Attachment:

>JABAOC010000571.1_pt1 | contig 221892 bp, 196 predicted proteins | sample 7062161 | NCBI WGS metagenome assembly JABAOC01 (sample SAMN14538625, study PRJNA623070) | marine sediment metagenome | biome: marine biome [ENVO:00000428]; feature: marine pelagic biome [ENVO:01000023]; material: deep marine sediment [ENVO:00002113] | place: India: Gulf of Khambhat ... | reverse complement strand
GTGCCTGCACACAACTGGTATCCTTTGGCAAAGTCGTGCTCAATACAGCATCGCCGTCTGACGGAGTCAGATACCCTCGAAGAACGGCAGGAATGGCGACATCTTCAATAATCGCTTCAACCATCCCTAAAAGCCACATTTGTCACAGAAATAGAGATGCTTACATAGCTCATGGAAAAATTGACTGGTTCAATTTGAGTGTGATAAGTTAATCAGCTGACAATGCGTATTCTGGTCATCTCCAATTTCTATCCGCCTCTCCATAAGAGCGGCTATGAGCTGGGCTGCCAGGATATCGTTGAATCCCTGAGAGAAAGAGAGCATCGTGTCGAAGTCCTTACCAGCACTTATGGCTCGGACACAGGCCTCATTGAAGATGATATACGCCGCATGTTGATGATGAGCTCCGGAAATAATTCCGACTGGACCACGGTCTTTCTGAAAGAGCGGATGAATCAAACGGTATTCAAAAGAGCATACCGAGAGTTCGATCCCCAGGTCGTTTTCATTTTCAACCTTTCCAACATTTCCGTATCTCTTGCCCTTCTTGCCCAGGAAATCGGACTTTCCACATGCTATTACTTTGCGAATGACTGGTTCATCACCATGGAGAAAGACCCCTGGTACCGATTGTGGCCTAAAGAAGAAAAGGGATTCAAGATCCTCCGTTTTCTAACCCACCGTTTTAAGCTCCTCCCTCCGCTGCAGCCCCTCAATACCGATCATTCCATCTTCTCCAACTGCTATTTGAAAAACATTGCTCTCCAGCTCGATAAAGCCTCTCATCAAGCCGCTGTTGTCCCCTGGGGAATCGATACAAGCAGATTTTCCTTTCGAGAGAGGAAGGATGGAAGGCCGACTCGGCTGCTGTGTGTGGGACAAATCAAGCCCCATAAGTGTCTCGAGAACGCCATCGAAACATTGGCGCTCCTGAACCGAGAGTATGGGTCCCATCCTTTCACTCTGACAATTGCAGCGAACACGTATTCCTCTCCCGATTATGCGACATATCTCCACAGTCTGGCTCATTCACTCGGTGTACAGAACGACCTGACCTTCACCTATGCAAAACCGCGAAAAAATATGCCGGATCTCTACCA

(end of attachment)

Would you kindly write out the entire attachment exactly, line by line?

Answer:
>JABAOC010000571.1_pt1 | contig 221892 bp, 196 predicted proteins | sample 7062161 | NCBI WGS metagenome assembly JABAOC01 (sample SAMN14538625, study PRJNA623070) | marine sediment metagenome | biome: marine biome [ENVO:00000428]; feature: marine pelagic biome [ENVO:01000023]; material: deep marine sediment [ENVO:00002113] | place: India: Gulf of Khambhat ... | reverse complement strand
GTGCCTGCACACAACTGGTATCCTTTGGCAAAGTCGTGCTCAATACAGCATCGCCGTCTGACGGAGTCAGATACCCTCGAAGAACGGCAGGAATGGCGACATCTTCAATAATCGCTTCAACCATCCCTAAAAGCCACATTTGTCACAGAAATAGAGATGCTTACATAGCTCATGGAAAAATTGACTGGTTCAATTTGAGTGTGATAAGTTAATCAGCTGACAATGCGTATTCTGGTCATCTCCAATTTCTATCCGCCTCTCCATAAGAGCGGCTATGAGCTGGGCTGCCAGGATATCGTTGAATCCCTGAGAGAAAGAGAGCATCGTGTCGAAGTCCTTACCAGCACTTATGGCTCGGACACAGGCCTCATTGAAGATGATATACGCCGCATGTTGATGATGAGCTCCGGAAATAATTCCGACTGGACCACGGTCTTTCTGAAAGAGCGGATGAATCAAACGGTATTCAAAAGAGCATACCGAGAGTTCGATCCCCAGGTCGTTTTCATTTTCAACCTTTCCAACATTTCCGTATCTCTTGCCCTTCTTGCCCAGGAAATCGGACTTTCCACATGCTATTACTTTGCGAATGACTGGTTCATCACCATGGAGAAAGACCCCTGGTACCGATTGTGGCCTAAAGAAGAAAAGGGATTCAAGATCCTCCGTTTTCTAACCCACCGTTTTAAGCTCCTCCCTCCGCTGCAGCCCCTCAATACCGATCATTCCATCTTCTCCAACTGCTATTTGAAAAACATTGCTCTCCAGCTCGATAAAGCCTCTCATCAAGCCGCTGTTGTCCCCTGGGGAATCGATACAAGCAGATTTTCCTTTCGAGAGAGGAAGGATGGAAGGCCGACTCGGCTGCTGTGTGTGGGACAAATCAAGCCCCATAAGTGTCTCGAGAACGCCATCGAAACATTGGCGCTCCTGAACCGAGAGTATGGGTCCCATCCTTTCACTCTGACAATTGCAGCGAACACGTATTCCTCTCCCGATTATGCGACATATCTCCACAGTCTGGCTCATTCACTCGGTGTACAGAACGACCTGACCTTCACCTATGCAAAACCGCGAAAAAATATGCCGGATCTCTACCA